If your holiday schedule includes quality time with a loved one who has Alzheimer’s or dementia, and you have young tots in tow, there are steps to avoid feeling like everyone is having a meltdown.
- Try to visit the person who has Alzheimer’s or dementia when he or she will be at their very best. It may be impossible to synch that time with when your little one will be calm and quiet so go for the one out of two strategy.
- Try to explain what dementia is to your child in an age-appropriate way. You can say how Grandma or Grandpa may look the same as they used to, but they are forgetting stuff all the time. And sometimes, that makes them feel upset or cranky, like So and So from your TV show or your music class.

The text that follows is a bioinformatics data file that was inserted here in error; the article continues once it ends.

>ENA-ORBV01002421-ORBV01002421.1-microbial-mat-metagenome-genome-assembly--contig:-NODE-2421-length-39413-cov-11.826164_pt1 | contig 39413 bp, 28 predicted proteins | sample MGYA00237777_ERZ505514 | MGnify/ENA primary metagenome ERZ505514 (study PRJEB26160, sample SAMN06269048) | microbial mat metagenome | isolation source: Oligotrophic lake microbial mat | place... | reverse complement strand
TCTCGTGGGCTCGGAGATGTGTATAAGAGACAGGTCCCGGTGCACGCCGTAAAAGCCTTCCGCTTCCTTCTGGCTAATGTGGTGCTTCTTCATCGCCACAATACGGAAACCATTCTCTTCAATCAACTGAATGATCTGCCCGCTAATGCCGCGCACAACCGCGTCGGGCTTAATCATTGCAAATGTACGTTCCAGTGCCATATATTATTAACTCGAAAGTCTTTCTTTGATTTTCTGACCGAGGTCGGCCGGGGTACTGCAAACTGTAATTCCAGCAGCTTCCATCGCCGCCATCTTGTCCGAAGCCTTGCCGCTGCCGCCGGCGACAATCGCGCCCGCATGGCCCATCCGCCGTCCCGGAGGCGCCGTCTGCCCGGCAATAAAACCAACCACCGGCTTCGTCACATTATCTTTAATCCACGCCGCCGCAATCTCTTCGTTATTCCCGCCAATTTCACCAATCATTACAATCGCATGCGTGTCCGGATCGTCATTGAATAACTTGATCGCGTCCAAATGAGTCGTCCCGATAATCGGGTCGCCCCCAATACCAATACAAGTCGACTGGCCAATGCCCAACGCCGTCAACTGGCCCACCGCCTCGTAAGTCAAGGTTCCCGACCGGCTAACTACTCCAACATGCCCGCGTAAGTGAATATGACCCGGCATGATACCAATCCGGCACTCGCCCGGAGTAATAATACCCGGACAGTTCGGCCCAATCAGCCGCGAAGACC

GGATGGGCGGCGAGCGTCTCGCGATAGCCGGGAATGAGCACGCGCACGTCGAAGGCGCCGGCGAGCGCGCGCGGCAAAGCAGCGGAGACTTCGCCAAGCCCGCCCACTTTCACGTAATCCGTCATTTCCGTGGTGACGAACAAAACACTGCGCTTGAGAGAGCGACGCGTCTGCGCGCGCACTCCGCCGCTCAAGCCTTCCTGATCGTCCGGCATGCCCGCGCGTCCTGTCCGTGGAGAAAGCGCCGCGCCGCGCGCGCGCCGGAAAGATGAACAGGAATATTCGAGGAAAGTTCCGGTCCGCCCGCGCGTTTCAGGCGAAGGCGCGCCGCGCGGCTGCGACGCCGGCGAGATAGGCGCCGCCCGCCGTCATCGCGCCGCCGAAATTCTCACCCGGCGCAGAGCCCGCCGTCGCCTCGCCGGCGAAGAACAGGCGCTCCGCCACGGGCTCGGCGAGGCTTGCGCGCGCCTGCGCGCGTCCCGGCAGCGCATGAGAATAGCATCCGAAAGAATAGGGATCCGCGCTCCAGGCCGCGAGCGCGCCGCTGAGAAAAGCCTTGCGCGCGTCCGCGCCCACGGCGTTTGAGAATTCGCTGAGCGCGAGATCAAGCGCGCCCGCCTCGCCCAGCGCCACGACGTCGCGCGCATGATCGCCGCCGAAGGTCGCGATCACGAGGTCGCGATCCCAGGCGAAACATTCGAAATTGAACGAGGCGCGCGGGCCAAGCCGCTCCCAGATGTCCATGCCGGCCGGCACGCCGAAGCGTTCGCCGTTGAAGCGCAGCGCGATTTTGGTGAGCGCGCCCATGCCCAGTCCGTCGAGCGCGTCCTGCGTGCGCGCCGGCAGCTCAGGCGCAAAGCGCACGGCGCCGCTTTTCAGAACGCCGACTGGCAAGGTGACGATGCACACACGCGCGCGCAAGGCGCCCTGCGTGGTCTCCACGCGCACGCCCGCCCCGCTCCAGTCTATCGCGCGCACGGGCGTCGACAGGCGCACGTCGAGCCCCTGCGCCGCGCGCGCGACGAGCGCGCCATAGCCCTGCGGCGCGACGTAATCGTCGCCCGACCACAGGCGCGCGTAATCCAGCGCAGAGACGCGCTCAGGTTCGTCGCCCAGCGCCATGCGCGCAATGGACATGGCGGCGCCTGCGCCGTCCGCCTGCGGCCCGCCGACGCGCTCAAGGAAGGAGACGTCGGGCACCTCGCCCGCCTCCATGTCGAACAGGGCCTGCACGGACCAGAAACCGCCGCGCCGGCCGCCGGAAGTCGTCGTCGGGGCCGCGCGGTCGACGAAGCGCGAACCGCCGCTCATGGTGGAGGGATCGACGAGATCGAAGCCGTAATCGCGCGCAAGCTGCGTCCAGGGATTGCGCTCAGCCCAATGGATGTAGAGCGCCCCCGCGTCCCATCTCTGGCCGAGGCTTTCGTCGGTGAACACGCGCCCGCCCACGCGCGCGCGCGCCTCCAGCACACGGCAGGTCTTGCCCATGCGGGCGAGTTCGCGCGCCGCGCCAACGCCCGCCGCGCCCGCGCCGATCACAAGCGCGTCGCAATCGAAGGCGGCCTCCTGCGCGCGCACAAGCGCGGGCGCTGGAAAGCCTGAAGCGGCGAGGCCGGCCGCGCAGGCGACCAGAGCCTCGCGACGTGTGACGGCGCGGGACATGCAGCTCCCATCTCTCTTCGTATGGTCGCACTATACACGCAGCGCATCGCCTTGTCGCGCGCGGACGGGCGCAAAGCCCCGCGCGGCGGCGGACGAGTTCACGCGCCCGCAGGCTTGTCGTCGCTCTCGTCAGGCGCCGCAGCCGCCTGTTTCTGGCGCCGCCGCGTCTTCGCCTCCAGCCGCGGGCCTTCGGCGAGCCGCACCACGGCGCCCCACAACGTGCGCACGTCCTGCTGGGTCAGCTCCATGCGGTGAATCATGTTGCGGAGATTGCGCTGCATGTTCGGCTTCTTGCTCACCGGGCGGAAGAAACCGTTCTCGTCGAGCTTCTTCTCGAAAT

- It’s mutually beneficial to try to engage the child with the person with Alzheimer’s. Younger kids will be looking at how you act and react, so try to keep it light and fun so they aren’t stressed unnecessarily. It could be worth trying simple activities together like reading or basic art projects (nothing too messy, meaning no glitter).
- If the person with dementia gets frustrated and starts getting angry or unkind, it’s time to wrap the playdate and be sure to let your child know that they didn’t do anything wrong.
For extra reading, here’s a good resource on Alzheimer’s disease and related dementias care, research, and support. https://www.nia.nih.gov/health/alzheimers